#4 & #8


So this one is kind of a bust already.  I didn’t get pedicures in January or February.  But I did get them in March and April.  I figure if I double up a couple of months that will make up for my first two misses.  The whole reason I decided to put this on my list is because I lurve pedicures, but I rarely make time to get them these days.  In college I’d eat ramen for a week just to afford my twice-a-month habit.  When I moved to Austin I had trouble finding a place that wasn’t a. outrageously expensive or b. had a severe language barrier.  Don’t get me wrong, I am all for immigrants coming into the country and working hard to make a better life for themselves and their families.  But if you can’t communicate I do not want you wielding sharp metal objects at my feet.  A basic understanding of, “no,” “stop,” and “OUCH!” isn’t asking too much.  Really.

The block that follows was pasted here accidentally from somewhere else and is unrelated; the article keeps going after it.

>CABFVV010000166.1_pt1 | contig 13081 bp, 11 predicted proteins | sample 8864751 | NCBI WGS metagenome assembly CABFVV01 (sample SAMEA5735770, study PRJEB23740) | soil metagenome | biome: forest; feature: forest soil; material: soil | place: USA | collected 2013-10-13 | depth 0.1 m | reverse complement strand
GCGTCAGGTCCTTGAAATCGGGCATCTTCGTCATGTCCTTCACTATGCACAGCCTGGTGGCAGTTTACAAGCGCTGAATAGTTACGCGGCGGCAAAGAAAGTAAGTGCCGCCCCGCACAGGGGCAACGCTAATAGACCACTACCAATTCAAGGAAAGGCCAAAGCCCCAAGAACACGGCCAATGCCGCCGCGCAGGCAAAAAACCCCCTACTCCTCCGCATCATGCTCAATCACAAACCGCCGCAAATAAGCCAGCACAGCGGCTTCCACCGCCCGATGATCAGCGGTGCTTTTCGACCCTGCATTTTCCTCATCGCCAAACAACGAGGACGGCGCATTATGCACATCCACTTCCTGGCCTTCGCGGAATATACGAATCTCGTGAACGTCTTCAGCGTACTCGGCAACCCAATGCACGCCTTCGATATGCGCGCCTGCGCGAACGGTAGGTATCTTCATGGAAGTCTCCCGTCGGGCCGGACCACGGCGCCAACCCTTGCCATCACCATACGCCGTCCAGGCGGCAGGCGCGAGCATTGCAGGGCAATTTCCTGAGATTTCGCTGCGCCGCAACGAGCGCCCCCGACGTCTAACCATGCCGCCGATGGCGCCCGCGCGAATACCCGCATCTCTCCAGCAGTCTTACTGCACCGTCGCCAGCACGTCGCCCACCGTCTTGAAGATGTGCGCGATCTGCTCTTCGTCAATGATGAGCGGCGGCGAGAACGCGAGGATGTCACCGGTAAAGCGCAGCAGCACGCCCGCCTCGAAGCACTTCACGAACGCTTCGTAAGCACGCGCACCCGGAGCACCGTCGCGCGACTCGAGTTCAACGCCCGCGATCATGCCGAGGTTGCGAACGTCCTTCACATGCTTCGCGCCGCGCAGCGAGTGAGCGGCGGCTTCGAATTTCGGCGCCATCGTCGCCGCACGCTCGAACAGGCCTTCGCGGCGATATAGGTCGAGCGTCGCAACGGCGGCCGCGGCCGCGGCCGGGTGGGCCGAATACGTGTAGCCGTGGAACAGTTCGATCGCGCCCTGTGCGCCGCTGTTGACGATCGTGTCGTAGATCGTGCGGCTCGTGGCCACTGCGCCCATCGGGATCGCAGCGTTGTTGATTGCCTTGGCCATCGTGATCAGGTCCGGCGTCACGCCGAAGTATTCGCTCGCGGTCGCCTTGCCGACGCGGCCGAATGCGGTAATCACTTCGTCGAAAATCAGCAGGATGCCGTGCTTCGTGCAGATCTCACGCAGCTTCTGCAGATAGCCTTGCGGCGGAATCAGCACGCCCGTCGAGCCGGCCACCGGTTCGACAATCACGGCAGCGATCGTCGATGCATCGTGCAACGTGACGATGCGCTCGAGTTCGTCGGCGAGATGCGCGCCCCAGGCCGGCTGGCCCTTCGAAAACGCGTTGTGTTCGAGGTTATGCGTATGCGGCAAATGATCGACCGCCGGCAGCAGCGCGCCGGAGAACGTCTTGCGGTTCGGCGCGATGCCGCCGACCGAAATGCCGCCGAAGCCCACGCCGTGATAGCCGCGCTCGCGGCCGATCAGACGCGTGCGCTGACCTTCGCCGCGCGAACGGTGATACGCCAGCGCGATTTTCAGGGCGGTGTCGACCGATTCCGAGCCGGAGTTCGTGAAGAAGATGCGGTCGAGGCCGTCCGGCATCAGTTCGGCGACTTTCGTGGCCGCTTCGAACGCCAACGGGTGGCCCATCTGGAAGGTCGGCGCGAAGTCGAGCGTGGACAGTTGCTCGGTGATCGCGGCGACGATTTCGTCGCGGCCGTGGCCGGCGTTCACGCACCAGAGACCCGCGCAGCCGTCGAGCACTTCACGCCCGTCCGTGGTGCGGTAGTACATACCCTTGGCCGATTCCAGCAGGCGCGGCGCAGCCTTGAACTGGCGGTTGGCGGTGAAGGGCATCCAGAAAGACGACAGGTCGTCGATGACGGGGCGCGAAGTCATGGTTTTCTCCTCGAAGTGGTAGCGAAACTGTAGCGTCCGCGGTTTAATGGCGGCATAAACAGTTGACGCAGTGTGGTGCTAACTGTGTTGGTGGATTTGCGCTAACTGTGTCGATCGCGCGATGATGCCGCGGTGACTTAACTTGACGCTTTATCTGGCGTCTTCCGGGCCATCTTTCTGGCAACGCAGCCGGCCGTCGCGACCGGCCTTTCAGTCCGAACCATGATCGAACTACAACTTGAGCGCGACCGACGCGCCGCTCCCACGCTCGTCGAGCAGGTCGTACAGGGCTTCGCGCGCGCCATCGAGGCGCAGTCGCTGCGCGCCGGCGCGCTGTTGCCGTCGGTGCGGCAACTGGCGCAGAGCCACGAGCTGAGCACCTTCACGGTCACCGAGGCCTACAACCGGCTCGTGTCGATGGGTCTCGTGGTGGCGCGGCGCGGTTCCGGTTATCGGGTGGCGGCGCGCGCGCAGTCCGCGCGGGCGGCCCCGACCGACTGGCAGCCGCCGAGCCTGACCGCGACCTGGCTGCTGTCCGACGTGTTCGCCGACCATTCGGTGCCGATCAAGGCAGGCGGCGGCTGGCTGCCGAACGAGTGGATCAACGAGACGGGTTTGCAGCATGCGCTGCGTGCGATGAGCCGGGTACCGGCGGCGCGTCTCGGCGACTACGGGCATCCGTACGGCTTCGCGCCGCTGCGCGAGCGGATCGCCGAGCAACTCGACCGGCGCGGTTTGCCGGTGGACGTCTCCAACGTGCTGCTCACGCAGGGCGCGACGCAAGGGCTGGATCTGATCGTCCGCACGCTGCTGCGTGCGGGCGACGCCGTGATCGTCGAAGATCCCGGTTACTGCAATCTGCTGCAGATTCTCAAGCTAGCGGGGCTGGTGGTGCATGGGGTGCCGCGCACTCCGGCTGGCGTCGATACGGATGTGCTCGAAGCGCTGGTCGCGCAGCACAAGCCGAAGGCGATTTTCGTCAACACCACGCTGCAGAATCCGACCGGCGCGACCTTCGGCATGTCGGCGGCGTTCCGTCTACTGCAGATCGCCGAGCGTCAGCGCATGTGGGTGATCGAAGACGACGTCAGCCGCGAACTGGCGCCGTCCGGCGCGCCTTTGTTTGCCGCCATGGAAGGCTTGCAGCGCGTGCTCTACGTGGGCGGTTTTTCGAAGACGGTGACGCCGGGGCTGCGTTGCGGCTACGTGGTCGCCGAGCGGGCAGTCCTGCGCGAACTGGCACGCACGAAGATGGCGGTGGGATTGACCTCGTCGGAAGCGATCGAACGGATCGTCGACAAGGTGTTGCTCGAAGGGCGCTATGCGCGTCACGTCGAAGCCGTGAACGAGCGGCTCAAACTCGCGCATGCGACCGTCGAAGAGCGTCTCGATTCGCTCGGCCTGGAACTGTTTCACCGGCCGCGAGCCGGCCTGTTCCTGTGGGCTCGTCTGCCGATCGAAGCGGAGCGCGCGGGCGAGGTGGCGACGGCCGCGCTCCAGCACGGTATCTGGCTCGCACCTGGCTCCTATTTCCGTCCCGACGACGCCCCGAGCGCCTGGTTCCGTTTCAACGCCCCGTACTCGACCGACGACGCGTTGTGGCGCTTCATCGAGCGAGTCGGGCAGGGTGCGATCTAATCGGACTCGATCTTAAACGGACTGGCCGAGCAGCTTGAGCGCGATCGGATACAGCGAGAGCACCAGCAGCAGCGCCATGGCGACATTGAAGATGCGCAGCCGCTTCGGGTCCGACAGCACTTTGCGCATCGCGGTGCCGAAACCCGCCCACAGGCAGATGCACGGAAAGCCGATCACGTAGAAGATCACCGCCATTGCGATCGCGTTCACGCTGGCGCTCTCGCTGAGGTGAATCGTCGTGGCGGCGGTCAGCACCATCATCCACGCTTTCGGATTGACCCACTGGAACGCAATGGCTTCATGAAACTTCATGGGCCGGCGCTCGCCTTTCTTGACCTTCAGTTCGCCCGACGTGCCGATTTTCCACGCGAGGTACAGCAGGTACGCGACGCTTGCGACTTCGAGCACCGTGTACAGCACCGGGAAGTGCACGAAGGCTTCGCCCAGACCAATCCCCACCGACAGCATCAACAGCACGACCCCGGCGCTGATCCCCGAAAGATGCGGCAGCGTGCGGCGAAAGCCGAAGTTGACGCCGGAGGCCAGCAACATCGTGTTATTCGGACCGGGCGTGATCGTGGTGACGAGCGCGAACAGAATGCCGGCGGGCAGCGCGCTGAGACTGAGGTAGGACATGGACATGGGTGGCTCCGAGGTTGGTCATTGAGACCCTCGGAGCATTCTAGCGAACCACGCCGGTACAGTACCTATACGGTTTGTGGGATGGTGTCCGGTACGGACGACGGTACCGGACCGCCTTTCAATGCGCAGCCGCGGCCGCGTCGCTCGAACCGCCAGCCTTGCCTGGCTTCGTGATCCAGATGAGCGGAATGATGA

Anyway…I finally found two places in town that I like and aren’t too expensive–one right by my house and one on the west side of town.  So now I don’t have an excuse.  No matter where I find myself in the city, I should be able to get to either of these places pretty quickly.

Oh and my toes look sooooooo much better than they did when 2008 first started, and I’m not falling into that womanly/wifely habit of neglecting myself.  Yay!


Shannon suggested that I read The Glass Castle by Jeannette Walls a few months ago, and I have to admit when she first described it I was a bit leery.  I thought it was going to be one of those “poor pitiful me” sagas about growing up with shitty parents.  But I had heard a few things on the news about this woman and figured it was worth a try.